Express elevator going down.
Journey to Hell is an iOS game we mildly enjoy but cannot in good conscious award a high score to. A post apocalyptic third-person shooter featuring two gun-toting demon hunters sounds great on paper, but the developers messed up this title's execution, leaving BulkyPix with an awkward blast-a-thon that fails to justify its $3.99 price tag.
To be fair, there are a few admirable qualities. The visuals, for example, are without question the game's biggest selling point, from an old dusty town to a series of twisted creature designs. From there, we like the selection of weaponry that ranges from pistols and shotguns to automatic rifles and flamethrowers; 30 weapons in total, all of which you can upgrade. Even the action (plagued by lag, no less) is at times entertaining. Sure, the overused formula of killing a set number of enemies to proceed has been done thousands of times before, but considering this is an iPhone and iPad game, it doesn't make us yawn as much as with Xbox 360 and PS3.
Unfortunately, none of these things make Journey to Hell worth the price of admission. Controls are at times jerky, making it difficult to move throughout the world. The designers also made some bizarre choices, like forbidding playable characters from hopping off the sides of buildings (a four-to-five-foot drop at most) in favor of using steps.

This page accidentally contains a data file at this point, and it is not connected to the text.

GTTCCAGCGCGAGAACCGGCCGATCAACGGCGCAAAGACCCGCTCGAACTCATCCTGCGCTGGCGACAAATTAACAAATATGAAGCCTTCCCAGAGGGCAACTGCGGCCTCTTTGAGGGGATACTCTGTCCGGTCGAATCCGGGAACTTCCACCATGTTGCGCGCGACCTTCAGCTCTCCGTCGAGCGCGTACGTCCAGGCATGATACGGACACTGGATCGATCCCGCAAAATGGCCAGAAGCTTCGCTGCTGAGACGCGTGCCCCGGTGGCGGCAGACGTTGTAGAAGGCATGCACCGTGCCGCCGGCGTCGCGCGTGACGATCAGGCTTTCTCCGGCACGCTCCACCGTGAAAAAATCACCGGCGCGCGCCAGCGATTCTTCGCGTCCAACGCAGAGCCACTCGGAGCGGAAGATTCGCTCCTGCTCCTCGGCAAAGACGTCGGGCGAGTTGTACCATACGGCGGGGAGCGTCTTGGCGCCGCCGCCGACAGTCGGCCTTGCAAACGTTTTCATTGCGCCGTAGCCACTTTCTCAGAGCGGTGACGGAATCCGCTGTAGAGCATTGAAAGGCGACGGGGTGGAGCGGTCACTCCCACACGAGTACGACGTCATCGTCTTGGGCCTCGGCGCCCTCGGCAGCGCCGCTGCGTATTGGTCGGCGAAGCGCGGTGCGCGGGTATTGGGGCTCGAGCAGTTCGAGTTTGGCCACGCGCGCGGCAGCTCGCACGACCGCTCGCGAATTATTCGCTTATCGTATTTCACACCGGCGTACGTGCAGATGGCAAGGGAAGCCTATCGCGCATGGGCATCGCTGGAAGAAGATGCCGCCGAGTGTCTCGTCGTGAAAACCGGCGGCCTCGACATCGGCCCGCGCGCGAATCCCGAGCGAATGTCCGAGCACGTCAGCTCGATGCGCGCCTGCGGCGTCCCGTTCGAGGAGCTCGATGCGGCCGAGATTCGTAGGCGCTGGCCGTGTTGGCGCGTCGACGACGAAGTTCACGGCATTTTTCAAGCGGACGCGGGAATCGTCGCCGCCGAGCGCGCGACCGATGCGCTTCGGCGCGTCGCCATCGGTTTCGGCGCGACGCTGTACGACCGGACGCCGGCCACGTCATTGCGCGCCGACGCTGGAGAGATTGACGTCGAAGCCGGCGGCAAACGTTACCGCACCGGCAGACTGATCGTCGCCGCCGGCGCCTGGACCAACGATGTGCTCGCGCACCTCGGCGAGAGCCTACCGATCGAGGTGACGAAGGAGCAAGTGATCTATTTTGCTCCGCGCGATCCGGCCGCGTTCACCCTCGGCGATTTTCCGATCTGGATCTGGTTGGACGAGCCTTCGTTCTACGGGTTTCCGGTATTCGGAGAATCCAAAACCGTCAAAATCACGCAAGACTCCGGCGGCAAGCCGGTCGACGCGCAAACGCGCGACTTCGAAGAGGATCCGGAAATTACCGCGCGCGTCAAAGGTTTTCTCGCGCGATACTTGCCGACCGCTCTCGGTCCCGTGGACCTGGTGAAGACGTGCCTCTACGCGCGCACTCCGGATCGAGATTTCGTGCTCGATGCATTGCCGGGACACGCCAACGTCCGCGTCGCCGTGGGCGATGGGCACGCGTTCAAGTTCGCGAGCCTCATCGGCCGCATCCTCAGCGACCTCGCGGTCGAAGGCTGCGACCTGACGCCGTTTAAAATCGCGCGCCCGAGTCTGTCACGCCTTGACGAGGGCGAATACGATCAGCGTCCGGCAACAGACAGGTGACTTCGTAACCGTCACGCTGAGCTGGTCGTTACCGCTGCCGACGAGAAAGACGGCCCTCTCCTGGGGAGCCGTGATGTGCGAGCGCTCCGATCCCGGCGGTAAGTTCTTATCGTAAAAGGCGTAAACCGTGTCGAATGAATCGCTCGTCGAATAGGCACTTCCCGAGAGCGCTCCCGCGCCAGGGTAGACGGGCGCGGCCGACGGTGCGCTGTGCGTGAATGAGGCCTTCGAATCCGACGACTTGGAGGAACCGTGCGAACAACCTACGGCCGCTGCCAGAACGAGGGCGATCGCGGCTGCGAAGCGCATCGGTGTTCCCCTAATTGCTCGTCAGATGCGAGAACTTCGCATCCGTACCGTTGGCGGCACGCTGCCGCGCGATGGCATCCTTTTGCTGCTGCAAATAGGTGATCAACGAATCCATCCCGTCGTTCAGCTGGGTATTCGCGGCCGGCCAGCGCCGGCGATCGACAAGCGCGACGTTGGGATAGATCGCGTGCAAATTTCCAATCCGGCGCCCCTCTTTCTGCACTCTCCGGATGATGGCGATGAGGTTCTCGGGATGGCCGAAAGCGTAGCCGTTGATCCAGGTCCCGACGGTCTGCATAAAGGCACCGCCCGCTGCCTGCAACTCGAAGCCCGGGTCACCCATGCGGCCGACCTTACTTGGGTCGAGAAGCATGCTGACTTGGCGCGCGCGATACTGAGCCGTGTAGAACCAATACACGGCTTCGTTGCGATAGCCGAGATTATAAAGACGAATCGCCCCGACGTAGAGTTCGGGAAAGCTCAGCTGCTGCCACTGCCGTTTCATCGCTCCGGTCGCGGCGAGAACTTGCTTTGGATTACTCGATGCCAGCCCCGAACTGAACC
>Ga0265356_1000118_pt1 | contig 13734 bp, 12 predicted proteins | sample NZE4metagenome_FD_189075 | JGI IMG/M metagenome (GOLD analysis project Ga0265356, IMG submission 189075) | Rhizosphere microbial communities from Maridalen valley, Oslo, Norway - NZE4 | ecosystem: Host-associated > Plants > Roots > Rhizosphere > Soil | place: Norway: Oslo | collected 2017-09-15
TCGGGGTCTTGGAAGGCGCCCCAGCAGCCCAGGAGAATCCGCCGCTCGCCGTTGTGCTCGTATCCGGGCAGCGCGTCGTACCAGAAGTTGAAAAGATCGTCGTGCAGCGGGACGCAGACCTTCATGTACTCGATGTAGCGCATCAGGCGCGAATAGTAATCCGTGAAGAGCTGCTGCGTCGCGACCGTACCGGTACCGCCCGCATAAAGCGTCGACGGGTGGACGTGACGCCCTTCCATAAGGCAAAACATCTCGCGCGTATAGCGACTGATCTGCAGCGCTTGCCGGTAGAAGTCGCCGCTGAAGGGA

Meanwhile, the game's monsters possess unusually large hit boxes that result in the heroes taking damage from what appear to be safe distances. Quickly move past a zombie, and you will most likely get hit a second or two after clearing that particular demon. That's unfair, to put it mildly.
Beyond that, the cheese ball story is too ridiculous, even for us, and there's little reason to empathize with either Gabriel or Rachel, neither of whom possess much personality. One is a man and one is a woman. Choose.
This would be OK had Journey to Hell delivered high quality action, but sloppy execution ultimately derailed what could have been one of the finest shoot-em-ups on the App Store. There's hope for an update, but for now, this game transports users to virtual Hell of a different kind.
Review code provided by BulkyPix.
What's Hot:Thirty upgradeable weapons, detailed post-apocalyptic visuals.
What's Not:Not much to the plot, awkward controls, too much lag and predictable game design.